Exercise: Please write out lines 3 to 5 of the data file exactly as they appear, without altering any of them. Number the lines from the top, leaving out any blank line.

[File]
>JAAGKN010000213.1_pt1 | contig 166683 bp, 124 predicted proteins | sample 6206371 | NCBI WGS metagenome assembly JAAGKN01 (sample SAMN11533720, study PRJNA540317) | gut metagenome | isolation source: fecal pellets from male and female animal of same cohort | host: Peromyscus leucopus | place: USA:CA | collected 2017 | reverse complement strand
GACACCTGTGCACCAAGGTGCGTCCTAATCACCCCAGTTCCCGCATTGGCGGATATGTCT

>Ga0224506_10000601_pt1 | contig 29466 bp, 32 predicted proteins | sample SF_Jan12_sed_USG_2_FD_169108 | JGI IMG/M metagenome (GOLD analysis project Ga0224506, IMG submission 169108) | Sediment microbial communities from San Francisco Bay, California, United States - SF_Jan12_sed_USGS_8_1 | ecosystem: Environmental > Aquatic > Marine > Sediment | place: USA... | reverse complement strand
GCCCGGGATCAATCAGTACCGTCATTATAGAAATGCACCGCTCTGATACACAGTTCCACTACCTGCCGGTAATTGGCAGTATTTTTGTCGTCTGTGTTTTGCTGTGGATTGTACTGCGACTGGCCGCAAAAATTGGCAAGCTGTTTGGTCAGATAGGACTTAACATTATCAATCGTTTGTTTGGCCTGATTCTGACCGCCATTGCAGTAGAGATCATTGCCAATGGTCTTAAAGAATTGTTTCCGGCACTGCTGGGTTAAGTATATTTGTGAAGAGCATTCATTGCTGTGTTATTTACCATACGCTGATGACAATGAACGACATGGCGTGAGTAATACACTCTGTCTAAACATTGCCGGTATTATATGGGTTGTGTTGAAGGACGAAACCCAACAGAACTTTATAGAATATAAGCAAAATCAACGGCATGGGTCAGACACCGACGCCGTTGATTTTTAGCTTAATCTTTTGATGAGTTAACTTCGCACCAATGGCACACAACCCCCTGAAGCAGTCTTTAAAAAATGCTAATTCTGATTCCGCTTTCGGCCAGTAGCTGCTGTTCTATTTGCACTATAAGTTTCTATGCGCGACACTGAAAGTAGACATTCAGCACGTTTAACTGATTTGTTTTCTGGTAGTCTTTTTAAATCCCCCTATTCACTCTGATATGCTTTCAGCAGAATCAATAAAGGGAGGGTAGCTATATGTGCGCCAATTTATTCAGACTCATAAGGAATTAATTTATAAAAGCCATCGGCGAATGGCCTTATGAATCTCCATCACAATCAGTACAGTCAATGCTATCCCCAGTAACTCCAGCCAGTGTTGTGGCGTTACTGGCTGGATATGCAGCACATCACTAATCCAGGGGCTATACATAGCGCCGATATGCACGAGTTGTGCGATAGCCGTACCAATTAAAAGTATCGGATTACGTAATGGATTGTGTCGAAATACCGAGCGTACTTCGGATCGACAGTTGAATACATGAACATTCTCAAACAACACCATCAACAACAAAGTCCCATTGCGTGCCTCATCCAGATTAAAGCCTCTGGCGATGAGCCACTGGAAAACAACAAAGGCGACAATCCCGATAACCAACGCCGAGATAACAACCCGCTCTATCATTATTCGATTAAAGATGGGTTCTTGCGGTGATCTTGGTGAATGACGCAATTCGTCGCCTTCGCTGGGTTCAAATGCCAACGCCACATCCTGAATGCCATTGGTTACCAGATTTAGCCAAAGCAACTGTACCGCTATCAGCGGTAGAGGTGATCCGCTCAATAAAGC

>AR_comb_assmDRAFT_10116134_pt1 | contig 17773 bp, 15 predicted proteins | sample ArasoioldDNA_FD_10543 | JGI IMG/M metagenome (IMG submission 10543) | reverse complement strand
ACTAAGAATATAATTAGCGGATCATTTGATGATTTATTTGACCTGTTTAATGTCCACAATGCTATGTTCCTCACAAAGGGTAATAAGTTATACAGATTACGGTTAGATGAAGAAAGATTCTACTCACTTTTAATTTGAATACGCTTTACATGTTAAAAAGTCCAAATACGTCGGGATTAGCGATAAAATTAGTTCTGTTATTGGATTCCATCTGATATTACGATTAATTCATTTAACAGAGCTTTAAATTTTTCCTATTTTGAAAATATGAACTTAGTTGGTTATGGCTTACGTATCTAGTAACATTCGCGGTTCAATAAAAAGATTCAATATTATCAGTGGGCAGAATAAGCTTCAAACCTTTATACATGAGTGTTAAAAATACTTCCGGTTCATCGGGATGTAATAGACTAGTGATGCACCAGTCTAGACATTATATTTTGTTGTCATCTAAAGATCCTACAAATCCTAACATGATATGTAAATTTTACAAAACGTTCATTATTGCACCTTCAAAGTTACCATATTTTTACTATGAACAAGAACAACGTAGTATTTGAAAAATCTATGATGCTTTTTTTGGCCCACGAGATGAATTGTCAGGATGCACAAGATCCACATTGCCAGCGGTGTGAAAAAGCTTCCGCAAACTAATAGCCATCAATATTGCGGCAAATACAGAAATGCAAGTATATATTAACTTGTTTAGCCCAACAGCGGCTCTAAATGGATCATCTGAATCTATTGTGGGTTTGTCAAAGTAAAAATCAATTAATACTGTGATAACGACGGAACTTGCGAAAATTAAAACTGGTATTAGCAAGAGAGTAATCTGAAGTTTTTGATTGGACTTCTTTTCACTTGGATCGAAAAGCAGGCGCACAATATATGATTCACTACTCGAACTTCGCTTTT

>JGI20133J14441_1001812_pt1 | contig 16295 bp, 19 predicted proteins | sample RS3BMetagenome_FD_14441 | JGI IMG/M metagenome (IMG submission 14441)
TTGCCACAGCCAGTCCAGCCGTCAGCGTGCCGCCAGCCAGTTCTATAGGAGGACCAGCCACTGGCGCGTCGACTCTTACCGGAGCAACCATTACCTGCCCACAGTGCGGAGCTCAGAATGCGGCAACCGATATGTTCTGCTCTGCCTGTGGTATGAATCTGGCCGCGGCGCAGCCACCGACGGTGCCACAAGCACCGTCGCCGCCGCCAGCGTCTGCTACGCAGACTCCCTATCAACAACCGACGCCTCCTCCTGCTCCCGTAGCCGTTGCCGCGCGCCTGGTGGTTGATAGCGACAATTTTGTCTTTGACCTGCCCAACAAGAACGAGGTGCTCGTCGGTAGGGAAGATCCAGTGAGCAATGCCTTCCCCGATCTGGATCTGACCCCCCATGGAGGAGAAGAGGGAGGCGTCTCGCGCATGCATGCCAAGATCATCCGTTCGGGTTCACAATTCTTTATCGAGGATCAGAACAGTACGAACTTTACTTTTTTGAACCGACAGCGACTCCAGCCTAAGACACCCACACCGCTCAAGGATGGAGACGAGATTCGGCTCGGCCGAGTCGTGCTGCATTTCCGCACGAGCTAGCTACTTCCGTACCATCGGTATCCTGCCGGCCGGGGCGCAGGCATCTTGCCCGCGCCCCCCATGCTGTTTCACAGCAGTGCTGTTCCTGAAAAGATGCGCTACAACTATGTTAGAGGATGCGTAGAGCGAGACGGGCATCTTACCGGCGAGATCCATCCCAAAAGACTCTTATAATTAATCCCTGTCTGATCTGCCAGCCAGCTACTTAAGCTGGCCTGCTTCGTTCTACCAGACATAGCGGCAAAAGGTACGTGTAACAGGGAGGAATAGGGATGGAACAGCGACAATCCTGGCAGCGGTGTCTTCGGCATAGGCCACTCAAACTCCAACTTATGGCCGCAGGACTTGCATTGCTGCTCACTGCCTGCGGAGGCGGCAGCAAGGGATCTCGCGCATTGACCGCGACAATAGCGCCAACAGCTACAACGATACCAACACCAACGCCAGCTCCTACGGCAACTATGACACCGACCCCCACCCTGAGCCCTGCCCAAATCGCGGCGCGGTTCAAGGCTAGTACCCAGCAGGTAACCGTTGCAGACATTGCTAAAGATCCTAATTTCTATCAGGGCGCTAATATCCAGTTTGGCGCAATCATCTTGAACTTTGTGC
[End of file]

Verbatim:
>Ga0224506_10000601_pt1 | contig 29466 bp, 32 predicted proteins | sample SF_Jan12_sed_USG_2_FD_169108 | JGI IMG/M metagenome (GOLD analysis project Ga0224506, IMG submission 169108) | Sediment microbial communities from San Francisco Bay, California, United States - SF_Jan12_sed_USGS_8_1 | ecosystem: Environmental > Aquatic > Marine > Sediment | place: USA... | reverse complement strand
GCCCGGGATCAATCAGTACCGTCATTATAGAAATGCACCGCTCTGATACACAGTTCCACTACCTGCCGGTAATTGGCAGTATTTTTGTCGTCTGTGTTTTGCTGTGGATTGTACTGCGACTGGCCGCAAAAATTGGCAAGCTGTTTGGTCAGATAGGACTTAACATTATCAATCGTTTGTTTGGCCTGATTCTGACCGCCATTGCAGTAGAGATCATTGCCAATGGTCTTAAAGAATTGTTTCCGGCACTGCTGGGTTAAGTATATTTGTGAAGAGCATTCATTGCTGTGTTATTTACCATACGCTGATGACAATGAACGACATGGCGTGAGTAATACACTCTGTCTAAACATTGCCGGTATTATATGGGTTGTGTTGAAGGACGAAACCCAACAGAACTTTATAGAATATAAGCAAAATCAACGGCATGGGTCAGACACCGACGCCGTTGATTTTTAGCTTAATCTTTTGATGAGTTAACTTCGCACCAATGGCACACAACCCCCTGAAGCAGTCTTTAAAAAATGCTAATTCTGATTCCGCTTTCGGCCAGTAGCTGCTGTTCTATTTGCACTATAAGTTTCTATGCGCGACACTGAAAGTAGACATTCAGCACGTTTAACTGATTTGTTTTCTGGTAGTCTTTTTAAATCCCCCTATTCACTCTGATATGCTTTCAGCAGAATCAATAAAGGGAGGGTAGCTATATGTGCGCCAATTTATTCAGACTCATAAGGAATTAATTTATAAAAGCCATCGGCGAATGGCCTTATGAATCTCCATCACAATCAGTACAGTCAATGCTATCCCCAGTAACTCCAGCCAGTGTTGTGGCGTTACTGGCTGGATATGCAGCACATCACTAATCCAGGGGCTATACATAGCGCCGATATGCACGAGTTGTGCGATAGCCGTACCAATTAAAAGTATCGGATTACGTAATGGATTGTGTCGAAATACCGAGCGTACTTCGGATCGACAGTTGAATACATGAACATTCTCAAACAACACCATCAACAACAAAGTCCCATTGCGTGCCTCATCCAGATTAAAGCCTCTGGCGATGAGCCACTGGAAAACAACAAAGGCGACAATCCCGATAACCAACGCCGAGATAACAACCCGCTCTATCATTATTCGATTAAAGATGGGTTCTTGCGGTGATCTTGGTGAATGACGCAATTCGTCGCCTTCGCTGGGTTCAAATGCCAACGCCACATCCTGAATGCCATTGGTTACCAGATTTAGCCAAAGCAACTGTACCGCTATCAGCGGTAGAGGTGATCCGCTCAATAAAGC

>AR_comb_assmDRAFT_10116134_pt1 | contig 17773 bp, 15 predicted proteins | sample ArasoioldDNA_FD_10543 | JGI IMG/M metagenome (IMG submission 10543) | reverse complement strand